10 Home Remedies for Insect Stings

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Tips to Soothe and Calm Your Skin after a Sting

Bumble bees, honey bees, wasps and hornets: what do they all have in common? They sting! Almost all of us have a story about a painful summer sting, but not many people know how to properly care for their skin after the fact.

Generally speaking, stings cause irritation, pain, and itching. These symptoms will typically go away within a few days to a few weeks if the area isn’t irritated further. However, a small but significant portion of the population suffers from severe allergic reactions to stinging insect venom. For these people, an insect sting may lead to swelling of the throat, trouble breathing, hives, nausea, and anaphylaxis. If you experience these symptoms, it’s important to contact a medical professional immediately.

For most of us, the following home remedies can make the healing process go faster and ease the symptoms of a sting significantly. Don’t let hornets, yellowjackets, and other stinging pests ruin your chance to have a good summer! Keep reading to learn more about home remedies for insect stings.
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Popular Home Remedies for Insect Stings


Using ice on an insect sting will reduce blood flow to the affected area, helping to dull the pain. This method has the added benefit of cooling you down on a hot summer day. Grab an ice pack, a bag of frozen peas, or an ice cube form the freezer. Next, wrap the object in a napkin or thin towel and hold it on the sting for approximately 20 minutes. 


Try crushing up a clove of garlic and applying the paste to your irritated skin. This method is most effective if you place a bandage over the paste to keep it in place. The longer you leave it on, the more it may help. 


Sometimes the best remedies are the simplest ones. Simply cut an onion in half and hold the flat side against your sting. The onion’s natural healing properties may reduce the pain of the sting. 

Baking Soda

You can concoct a healing baking soda paste by placing the powder in a bowl, slowly adding water, and mixing until it reaches the consistency of toothpaste. Spread the paste onto your sting and cover with a bandage. Re-apply the homemade paste as often as you need. 


Salt can be soothing for the skin. You can make a healing salt paste using the same method that you would with baking soda. Alternatively, take a soak in the ocean! The ocean’s concentration isn’t as high, but may have a similarly calming effect on your irritated insect sting. 

Lemon or Lime Juice

After a run-in with a stinging pest, you can try using the juice from a lemon or a lime to soothe the area. Dip a cotton ball in the citrus juice, then apply the cotton ball to your skin.

Apple Cider Vinegar

Known as a healthy condiment and a DIY beauty product, apple cider vinegar is also a favorite healing remedy for some. The acid in the vinegar neutralizes the insect sting, which leads to reduced pain. All you have to do is find a cloth or a cotton ball and soak it in vinegar. Dab the vinegar onto your bite, and repeat as often as possible.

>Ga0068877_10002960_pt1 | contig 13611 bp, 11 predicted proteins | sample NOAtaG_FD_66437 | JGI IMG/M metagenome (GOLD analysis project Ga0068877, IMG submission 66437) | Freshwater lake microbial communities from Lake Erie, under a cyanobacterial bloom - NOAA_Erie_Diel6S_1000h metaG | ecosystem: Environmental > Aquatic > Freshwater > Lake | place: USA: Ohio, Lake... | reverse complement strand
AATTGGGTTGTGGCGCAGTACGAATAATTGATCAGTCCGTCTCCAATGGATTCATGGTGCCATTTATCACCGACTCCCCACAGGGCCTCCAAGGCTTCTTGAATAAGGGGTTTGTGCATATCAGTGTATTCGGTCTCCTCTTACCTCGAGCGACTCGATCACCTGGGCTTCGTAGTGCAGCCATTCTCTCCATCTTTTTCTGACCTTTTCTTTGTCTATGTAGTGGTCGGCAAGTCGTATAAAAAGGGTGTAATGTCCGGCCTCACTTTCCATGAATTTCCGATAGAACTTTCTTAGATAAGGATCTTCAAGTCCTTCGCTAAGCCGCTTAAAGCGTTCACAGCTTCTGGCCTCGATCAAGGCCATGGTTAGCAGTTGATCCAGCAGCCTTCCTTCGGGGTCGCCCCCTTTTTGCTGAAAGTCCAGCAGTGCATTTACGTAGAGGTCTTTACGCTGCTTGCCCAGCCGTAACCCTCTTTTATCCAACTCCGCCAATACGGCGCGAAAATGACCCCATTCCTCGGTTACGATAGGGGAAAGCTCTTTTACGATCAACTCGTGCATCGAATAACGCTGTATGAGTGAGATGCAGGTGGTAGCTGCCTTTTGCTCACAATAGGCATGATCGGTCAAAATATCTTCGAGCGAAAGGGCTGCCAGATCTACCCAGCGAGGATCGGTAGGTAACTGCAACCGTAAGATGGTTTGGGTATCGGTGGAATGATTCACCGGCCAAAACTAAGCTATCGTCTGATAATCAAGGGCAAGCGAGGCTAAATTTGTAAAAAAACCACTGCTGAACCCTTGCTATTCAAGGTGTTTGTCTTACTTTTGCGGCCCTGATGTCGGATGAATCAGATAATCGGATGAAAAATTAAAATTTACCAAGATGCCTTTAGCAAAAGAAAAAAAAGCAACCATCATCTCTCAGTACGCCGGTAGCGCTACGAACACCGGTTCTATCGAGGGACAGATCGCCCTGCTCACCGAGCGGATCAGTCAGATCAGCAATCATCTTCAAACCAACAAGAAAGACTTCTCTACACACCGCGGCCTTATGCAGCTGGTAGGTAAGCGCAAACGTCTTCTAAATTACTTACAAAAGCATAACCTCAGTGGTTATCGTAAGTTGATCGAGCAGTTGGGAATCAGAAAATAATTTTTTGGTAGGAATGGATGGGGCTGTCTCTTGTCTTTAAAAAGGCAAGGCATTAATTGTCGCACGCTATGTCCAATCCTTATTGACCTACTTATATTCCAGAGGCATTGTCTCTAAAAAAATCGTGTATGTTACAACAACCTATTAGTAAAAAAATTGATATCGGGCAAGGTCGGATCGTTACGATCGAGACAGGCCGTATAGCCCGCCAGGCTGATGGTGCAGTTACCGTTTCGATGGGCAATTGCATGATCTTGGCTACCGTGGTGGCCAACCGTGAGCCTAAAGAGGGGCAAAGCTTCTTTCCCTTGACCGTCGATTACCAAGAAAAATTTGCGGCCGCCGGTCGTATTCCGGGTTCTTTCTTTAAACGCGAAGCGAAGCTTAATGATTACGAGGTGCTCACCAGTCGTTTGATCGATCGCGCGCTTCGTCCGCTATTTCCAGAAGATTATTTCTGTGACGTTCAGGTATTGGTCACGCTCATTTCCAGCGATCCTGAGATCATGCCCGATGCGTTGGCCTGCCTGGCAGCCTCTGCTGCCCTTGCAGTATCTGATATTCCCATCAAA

ACV isn’t the only vinegar that you can use to help your sting heal. Try white vinegar if you have it on hand. Use a cotton ball or a cloth to dab the vinegar onto your skin, and repeat the process after it’s dried. 


Honey may speed up healing, and is also known to reduce itching and pain. Find a natural honey and apply a small amount onto your sting. To keep the spot from getting too messy, simply cover it with a bandage or band-aid and continue on with your day.

Essential Oils

For ages, people have used plants for healing purposes. Essential oils extracted from plants can help with the discomfort of insect stings. At the store, look for products that contain lavender, calendula, tea tree oil, aloe vera, or witch hazel. All of these plants contain compounds that can help soothe a sting.

If you have an aloe vera plant in your home, you can use the gel inside of one of its leaves to help calm the irritation of a sting. Simply break the leaf off of the plant and squeeze the gel onto your sting.

Calendula requires some processing, so it’s best to buy a cream that already has calendula in it. Witch hazel purchased at the store can be applied directly to your sting. Lavender and tea tree can both be used in their essential oil form, but they should be mixed into a carrier oil first, such as coconut oil or shea butter.


Protect Your Skin from Stinging Insects

There are plenty of ways to soothe and cool the burning sensation of a bee or wasp sting. Before you rely too heavily on these methods, however, always make sure that you aren’t suffering from allergic symptoms such as nausea, swelling of the mouth or throat, trouble breathing, or hives. If these symptoms occur, contact a medical professional right away.

The best way to cure a sting is to make sure that it doesn’t happen in the first place! Work with a professional pest control specialist to keep stinging insects out of your yard and away from your home. At Home Pest Control, we use environmentally pest control methods that are safe for you and your family.

Want to learn more about stinging insects and how to keep them away? Download our free resource, “A Quick Guide to Stinging Insects: Identification, Prevention, and Threats.”


Sign up now to receive our free guide to stinging insects!

April 4, 2019

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